The U.N. Security Council held an emergency meeting Tuesday, at the request of the United States, to discuss Iran’s latest ballistic missile test.
The U.S. Mission to the United Nations said Monday it wanted the U.N.’s most powerful body to talk about Sunday’s launch of a medium-range missile, which defies U.N. sanctions. Ambassador Nikki Haley took part in the meeting.
Israeli U.N. Ambassador Danny Dannon called for the Security Council to “act immediately in response to these Iranian actions which endanger not only Israel, but the entire Middle East.”
White House Press Secretary Sean Spicer said earlier that he did not know the "exact nature" of the test and expected to have more information later.
Iran’s missile test, the first under Donald Trump’s presidency, occurred Sunday at a well-known test site outside Semnan, about 140 miles east of Tehran, Fox News was first to learn.
The Khorramshahr medium-range ballistic missile flew 600 miles before exploding, in a failed test of a reentry vehicle, officials said. Iran defense minister Brigadier Gen. Hossein Dehqan said in September that Iran would start production of the missile.
U.N. resolution 2231 -- put in place days after the Iran nuclear deal was signed -- calls on the Islamic Republic not to conduct such tests. However, this is at least Iran's second such test since July. The resolution bars Iran from conducting ballistic missile tests for eight years and went into effect July 20, 2015.
Iran is "called upon not to undertake any activity related to ballistic missiles designed to be capable of delivering nuclear weapons, including launches using such ballistic missile technology," according to the text of the resolution.
State Department spokesman Mark Toner said the U.S. was looking into whether the ballistic missile test violates the U.S. Security Council resolution.
"When actions are taken that violate or are inconsistent with the resolution, we will act to hold Iran accountable and urge other countries to do so as well," Toner said.
Sen. Bob Corker, chairman of the Senate Foreign Relations Committee, condemned Iran for the missile test.
"No longer will Iran be given a pass for its repeated ballistic missile violations, continued support of terrorism, human rights abuses and other hostile activities that threaten international peace and security," Corker, a Republican from Tennessee, said in a written statement.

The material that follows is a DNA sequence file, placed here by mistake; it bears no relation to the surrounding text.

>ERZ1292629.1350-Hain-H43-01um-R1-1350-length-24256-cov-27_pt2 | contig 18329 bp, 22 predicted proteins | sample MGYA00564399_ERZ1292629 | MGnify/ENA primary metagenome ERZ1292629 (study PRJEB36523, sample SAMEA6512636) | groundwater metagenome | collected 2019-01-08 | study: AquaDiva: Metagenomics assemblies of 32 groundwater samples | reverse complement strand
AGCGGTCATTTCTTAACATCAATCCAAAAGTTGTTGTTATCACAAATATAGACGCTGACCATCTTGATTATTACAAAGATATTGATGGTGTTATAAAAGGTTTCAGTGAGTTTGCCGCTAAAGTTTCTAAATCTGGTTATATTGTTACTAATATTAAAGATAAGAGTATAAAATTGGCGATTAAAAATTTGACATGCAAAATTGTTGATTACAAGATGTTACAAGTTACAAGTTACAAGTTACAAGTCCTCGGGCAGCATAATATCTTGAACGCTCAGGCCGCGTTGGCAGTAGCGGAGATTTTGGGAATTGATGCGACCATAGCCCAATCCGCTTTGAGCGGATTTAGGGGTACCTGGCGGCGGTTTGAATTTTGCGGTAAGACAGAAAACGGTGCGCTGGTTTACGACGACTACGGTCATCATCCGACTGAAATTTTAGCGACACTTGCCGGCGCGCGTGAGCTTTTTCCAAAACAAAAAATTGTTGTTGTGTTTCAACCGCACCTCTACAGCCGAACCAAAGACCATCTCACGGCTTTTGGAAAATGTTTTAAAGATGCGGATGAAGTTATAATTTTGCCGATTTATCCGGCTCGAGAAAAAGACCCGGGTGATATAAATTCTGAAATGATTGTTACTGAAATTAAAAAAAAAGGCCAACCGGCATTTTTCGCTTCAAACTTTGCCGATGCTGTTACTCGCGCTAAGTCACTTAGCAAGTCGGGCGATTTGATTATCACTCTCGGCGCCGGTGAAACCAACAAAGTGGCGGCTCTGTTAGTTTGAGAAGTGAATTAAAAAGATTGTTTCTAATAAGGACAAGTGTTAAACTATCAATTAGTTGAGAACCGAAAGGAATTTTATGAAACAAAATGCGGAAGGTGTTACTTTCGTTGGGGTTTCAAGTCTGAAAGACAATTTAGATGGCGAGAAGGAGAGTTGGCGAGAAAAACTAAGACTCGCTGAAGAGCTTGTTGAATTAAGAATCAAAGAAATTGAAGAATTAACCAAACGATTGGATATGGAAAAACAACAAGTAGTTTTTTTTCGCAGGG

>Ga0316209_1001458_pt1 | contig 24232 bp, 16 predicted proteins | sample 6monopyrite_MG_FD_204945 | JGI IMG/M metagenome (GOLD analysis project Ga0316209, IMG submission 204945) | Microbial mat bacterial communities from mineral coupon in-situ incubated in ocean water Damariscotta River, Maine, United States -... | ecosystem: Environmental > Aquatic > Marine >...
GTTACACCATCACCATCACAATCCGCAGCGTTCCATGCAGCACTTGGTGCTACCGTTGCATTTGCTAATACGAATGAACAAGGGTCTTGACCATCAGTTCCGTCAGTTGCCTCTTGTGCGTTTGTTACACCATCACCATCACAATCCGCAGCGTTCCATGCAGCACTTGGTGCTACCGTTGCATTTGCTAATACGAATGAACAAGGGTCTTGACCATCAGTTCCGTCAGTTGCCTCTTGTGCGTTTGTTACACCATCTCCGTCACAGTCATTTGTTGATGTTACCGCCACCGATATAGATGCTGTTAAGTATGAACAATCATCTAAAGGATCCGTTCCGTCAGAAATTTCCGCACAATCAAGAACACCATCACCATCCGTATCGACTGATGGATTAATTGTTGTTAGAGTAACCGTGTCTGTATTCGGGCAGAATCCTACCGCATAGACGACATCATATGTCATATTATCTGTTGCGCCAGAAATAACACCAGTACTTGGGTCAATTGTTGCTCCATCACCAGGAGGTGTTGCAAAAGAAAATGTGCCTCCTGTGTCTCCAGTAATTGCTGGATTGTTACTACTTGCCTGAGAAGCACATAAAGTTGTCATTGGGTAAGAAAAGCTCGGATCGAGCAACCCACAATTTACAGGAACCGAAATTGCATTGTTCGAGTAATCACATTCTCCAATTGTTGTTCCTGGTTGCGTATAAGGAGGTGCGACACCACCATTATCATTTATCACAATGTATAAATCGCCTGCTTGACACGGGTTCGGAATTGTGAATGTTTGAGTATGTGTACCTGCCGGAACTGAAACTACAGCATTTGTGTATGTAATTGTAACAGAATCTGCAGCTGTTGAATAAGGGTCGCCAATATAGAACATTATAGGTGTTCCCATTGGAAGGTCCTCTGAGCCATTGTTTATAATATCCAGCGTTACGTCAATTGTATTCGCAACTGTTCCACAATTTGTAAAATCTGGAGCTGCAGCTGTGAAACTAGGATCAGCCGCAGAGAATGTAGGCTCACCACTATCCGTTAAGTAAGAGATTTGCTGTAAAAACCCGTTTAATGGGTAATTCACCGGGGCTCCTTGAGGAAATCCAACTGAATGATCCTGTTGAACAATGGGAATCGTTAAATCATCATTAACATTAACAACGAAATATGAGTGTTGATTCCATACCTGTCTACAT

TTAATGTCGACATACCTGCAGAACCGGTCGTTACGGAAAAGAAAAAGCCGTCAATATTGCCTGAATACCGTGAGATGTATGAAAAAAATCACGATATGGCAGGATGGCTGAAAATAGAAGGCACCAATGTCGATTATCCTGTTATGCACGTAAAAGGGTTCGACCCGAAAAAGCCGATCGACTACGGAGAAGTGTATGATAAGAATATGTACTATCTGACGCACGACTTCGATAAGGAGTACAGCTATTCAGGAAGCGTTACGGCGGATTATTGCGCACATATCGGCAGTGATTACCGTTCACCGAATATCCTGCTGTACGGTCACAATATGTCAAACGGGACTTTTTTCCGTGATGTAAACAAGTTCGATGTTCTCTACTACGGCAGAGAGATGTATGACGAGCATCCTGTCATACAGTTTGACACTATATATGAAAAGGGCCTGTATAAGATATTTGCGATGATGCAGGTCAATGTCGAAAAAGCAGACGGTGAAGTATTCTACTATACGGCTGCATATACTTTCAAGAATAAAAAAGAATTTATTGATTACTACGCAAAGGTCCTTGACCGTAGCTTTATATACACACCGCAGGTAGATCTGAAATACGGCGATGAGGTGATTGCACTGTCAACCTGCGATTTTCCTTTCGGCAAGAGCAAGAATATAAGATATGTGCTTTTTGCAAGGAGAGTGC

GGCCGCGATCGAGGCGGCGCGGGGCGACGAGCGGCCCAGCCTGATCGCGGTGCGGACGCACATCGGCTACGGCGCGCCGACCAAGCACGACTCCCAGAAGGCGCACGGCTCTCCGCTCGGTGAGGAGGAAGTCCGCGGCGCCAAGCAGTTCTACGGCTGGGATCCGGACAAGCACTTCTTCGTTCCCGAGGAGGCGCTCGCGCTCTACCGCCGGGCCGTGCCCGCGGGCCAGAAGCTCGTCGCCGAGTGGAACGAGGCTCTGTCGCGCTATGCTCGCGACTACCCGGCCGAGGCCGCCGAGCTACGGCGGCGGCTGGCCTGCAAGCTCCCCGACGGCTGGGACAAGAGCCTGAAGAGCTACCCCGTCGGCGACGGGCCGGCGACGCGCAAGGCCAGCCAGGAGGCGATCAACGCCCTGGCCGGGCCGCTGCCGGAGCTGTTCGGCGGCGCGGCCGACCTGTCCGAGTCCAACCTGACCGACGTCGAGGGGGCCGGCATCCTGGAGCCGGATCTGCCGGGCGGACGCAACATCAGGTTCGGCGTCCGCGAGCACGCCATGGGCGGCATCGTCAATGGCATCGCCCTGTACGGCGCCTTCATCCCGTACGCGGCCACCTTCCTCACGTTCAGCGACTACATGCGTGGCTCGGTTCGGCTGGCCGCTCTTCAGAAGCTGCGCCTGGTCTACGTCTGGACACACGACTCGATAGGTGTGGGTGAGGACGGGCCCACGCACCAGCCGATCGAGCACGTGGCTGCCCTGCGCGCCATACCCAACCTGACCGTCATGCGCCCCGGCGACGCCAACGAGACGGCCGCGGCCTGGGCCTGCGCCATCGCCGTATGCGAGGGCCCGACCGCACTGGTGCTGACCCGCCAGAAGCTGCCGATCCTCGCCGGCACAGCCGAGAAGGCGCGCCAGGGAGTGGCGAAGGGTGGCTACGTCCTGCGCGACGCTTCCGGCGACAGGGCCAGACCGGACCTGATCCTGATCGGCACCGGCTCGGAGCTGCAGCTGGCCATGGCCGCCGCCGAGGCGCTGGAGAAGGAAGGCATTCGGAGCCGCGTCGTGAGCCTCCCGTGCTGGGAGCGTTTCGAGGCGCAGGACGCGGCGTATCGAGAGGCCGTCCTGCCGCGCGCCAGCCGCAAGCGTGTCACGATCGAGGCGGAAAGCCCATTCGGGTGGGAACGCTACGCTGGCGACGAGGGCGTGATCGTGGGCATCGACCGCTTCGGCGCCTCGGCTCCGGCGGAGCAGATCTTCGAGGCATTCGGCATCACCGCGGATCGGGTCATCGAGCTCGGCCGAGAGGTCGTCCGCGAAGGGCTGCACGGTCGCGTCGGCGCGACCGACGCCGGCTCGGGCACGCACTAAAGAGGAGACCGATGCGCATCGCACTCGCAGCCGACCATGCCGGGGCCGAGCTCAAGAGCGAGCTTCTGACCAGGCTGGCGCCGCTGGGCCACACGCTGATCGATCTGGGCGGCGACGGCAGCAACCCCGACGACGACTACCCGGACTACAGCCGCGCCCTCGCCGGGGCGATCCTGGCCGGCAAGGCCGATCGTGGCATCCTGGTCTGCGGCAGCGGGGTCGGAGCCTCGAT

The landmark nuclear deal between Iran and world powers, however, does not include provisions preventing Iran from conducting ballistic missile tests, and Iran claims the tests are legitimate because they are not designed to carry a nuclear warhead.
President Trump on Sunday spoke with King Salman of Saudi Arabia, a conversation in which the two "agreed on the importance of rigorously enforcing the Joint Comprehensive Plan of Action with Iran and of addressing Iran’s destabilizing regional activities," the White House said in a statement.
A ballistic missile launch could potentially fall under "destabilizing regional activities."
The launch also came a day before Jordan’s King Abdullah arrived in Washington for meetings with Vice President Pence and Defense Secretary Mattis.
Israeli Prime Minister Benjamin Netanyahu said he would address the Iran issue with Trump when the two leaders meet on Feb. 15.
"I will meet President Trump in Washington soon, and among the issues I will address, is the need to renew the sanctions against Iran," Netanyahu wrote on Facebook on Monday. "Sanctions against the ballistic missiles, and other sanctions against the terror, and re addressing the failed agreement on its nuclear capabilities.
"I know that this bothers not only Israel, and not only the US but other countries in the region. Iran's aggression should not be ignored."
The U.S. intelligence community was able to identify Sunday's launch due to its robust satellite network. The overhead system can detect the heat signature of missile launches and explosions from bombs being dropped around the world.
Last March, Iran sparked international condemnation when it test-fired two ballistic missiles, one emblazoned with the phrase “Israel must be wiped out” in Hebrew.
U.S. Army Gen. Joseph Votel told lawmakers last March the United States should continue to "expose" Iran for the role that the rogue nation plays in the region, including its support for Syrian President Bashar al-Assad, responsible for dropping barrel bombs on his own people.
Dehqan said in September that Iran would beef up its defense capabilities by "manufacturing three fundamental products in the area of missile [development] by the end of the year."
"Iran's missile tests are an unacceptable act of aggression-something we have seen occur time and again for the last 18 months," Ambassador Mark D. Wallace, CEO of the non-profit United Against Nuclear Iran, responded.
Fox News’ Lucas Tomlinson, Jennifer Griffin and Jonathan Wachtel and the Associated Press contributed to this report.